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US Defense Secretary Nominee's Extensive Budget Background Could Prove Useful

Protestors demonstrate as CIA Director Leon Panetta arrives to testify at his Senate confirmation hearings to become U.S. Secretary of Defense on Capitol Hill, Washington, June 9, 2011
Protestors demonstrate as CIA Director Leon Panetta arrives to testify at his Senate confirmation hearings to become U.S. Secretary of Defense on Capitol Hill, Washington, June 9, 2011

Leon Panetta, nominated to become the next U.S. defense secretary, is a government official and former Democratic congressman with extensive budget experience.

The current chief of the Central Intelligence Agency, Panetta headed the White House budget office under President Bill Clinton and also served as chairman of the House of Representatives Budget Committee for four years.

Panetta's budget skills will be put to the test as President Barack Obama is expected to call on him to oversee an additional $400 billion in cuts to defense spending. The 72-year-old Panetta will have to balance that with national security needs and the challenge of U.S. military involvement in Iraq, Afghanistan and Libya.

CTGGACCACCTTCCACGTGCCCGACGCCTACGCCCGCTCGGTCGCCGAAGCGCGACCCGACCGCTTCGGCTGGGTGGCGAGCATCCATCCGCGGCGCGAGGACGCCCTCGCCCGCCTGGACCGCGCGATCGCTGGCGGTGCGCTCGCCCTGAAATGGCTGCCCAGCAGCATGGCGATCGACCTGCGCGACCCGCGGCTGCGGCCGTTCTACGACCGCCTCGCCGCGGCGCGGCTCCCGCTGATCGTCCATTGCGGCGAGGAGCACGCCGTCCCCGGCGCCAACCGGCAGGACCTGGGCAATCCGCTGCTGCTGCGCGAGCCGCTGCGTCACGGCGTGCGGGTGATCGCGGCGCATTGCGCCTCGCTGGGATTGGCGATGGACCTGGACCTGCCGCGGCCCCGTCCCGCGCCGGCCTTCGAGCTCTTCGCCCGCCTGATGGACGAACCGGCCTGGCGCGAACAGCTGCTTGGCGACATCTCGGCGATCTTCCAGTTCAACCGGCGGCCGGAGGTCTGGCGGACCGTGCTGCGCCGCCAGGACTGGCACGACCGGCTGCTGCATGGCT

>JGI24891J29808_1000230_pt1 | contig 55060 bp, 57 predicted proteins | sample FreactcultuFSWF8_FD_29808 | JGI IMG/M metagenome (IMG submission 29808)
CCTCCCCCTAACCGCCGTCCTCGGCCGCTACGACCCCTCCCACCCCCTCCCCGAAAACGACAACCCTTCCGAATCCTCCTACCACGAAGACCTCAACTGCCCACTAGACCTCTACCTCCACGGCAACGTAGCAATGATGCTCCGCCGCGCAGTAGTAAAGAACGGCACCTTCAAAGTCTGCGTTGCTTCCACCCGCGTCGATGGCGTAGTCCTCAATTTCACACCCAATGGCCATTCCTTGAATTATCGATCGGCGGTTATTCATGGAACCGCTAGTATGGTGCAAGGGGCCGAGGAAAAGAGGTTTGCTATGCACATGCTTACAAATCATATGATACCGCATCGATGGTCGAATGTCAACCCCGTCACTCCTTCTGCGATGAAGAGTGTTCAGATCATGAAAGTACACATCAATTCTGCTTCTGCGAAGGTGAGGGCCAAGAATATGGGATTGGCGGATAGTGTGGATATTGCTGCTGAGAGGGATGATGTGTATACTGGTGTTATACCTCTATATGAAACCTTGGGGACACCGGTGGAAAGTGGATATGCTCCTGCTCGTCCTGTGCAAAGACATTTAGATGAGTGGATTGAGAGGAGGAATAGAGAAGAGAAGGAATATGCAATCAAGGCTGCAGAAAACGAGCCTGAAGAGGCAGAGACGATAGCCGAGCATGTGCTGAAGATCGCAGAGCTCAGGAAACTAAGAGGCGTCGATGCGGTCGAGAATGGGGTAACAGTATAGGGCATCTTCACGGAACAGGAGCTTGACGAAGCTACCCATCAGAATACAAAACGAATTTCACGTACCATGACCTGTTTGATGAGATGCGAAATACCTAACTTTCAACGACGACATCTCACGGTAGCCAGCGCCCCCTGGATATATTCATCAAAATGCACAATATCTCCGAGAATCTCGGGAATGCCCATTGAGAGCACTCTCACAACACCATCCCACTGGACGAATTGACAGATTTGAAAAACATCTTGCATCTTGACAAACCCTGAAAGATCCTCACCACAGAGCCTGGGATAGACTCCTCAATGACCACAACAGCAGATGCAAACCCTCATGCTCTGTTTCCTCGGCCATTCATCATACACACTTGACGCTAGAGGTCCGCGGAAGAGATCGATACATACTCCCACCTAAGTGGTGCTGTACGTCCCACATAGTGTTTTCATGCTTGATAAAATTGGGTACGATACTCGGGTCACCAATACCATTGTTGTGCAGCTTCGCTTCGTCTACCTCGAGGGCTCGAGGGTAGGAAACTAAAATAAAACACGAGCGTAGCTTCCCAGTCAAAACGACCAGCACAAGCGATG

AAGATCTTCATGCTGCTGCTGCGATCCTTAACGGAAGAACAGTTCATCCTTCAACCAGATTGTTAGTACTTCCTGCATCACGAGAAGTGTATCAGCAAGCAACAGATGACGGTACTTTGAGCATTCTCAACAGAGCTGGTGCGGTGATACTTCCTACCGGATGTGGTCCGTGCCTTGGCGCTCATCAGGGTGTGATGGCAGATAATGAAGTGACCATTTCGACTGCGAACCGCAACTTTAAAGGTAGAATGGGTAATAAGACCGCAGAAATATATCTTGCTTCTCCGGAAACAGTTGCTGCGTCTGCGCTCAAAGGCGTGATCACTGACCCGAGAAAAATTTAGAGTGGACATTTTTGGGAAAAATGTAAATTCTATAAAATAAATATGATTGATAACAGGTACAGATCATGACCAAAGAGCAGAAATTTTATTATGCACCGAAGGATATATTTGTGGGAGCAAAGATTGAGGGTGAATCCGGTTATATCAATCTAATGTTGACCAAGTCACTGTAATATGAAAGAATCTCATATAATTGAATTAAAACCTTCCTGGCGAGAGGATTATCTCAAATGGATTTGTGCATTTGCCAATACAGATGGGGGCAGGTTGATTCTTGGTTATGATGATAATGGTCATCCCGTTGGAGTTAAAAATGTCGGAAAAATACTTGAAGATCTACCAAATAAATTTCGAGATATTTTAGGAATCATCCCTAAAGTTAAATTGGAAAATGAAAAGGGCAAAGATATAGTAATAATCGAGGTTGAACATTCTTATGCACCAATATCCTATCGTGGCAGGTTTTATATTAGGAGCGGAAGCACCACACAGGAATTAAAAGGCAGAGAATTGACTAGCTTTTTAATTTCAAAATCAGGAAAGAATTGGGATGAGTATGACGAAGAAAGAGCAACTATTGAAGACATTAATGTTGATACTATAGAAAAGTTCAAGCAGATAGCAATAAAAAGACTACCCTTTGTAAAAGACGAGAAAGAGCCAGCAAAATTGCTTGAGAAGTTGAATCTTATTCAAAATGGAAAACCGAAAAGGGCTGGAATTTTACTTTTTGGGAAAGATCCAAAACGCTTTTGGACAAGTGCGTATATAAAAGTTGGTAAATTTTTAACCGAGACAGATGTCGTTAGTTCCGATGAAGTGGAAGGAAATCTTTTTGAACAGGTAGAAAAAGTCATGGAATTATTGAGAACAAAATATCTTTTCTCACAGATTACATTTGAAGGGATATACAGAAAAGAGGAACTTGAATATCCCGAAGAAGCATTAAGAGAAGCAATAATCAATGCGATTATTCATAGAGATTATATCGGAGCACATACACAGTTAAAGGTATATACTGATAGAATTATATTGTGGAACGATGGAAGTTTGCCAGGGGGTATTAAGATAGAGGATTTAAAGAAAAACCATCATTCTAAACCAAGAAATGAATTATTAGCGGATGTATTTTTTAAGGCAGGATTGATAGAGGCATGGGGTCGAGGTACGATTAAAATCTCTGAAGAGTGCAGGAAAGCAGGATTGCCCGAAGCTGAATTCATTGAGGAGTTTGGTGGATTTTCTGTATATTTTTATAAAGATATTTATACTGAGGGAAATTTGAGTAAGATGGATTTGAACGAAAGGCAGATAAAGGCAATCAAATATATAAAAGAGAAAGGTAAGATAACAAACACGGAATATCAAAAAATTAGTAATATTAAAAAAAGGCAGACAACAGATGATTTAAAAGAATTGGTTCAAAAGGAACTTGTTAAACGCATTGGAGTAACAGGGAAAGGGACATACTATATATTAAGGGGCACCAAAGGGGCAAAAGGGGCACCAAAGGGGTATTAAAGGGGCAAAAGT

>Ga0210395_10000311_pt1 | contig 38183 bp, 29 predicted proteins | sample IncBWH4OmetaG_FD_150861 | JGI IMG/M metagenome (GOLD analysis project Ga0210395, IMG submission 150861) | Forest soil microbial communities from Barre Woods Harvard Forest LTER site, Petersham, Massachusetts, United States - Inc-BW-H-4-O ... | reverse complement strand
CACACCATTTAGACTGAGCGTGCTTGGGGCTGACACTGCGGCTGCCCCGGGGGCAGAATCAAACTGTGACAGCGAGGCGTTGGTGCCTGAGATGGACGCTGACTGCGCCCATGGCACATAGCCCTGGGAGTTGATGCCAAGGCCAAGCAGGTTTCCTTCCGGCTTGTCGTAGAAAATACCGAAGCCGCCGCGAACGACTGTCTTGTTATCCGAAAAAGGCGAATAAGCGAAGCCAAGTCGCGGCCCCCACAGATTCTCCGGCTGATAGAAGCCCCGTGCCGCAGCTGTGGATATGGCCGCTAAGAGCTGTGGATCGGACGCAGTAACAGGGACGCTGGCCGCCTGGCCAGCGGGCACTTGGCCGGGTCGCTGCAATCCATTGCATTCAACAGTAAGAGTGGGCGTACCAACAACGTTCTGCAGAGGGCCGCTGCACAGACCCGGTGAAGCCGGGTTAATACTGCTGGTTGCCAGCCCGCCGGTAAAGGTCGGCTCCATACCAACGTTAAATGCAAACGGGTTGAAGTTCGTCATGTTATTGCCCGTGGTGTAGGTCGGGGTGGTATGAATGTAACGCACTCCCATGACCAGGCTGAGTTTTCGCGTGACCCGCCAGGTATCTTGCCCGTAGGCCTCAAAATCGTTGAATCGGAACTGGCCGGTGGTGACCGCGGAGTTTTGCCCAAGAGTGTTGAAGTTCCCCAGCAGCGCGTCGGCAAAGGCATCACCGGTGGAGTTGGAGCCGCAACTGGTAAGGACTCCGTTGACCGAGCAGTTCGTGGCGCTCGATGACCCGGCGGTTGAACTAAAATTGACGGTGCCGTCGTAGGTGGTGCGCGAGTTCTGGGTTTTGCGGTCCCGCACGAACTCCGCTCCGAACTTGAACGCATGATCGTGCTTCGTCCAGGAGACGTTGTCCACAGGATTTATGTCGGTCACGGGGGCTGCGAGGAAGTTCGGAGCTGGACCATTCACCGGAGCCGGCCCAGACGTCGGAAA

Panetta was elected to his first of eight terms in the U.S. House of Representatives in 1976, representing a district in California.

He is credited with bringing Congressional connections and cohesion to the CIA, which he took over in 2009.

In the 1990s, after heading the White House budget office, Panetta also served as chief of staff to President Clinton.

Following a stint as an Army intelligence officer, Panetta started out his political career working for Republicans, eventually becoming head of the Office for Civil Rights under President Richard Nixon.  He left the post because of a disagreement and switched to the Democratic Party in 1971.

 

Some information for this report was provided by AP.

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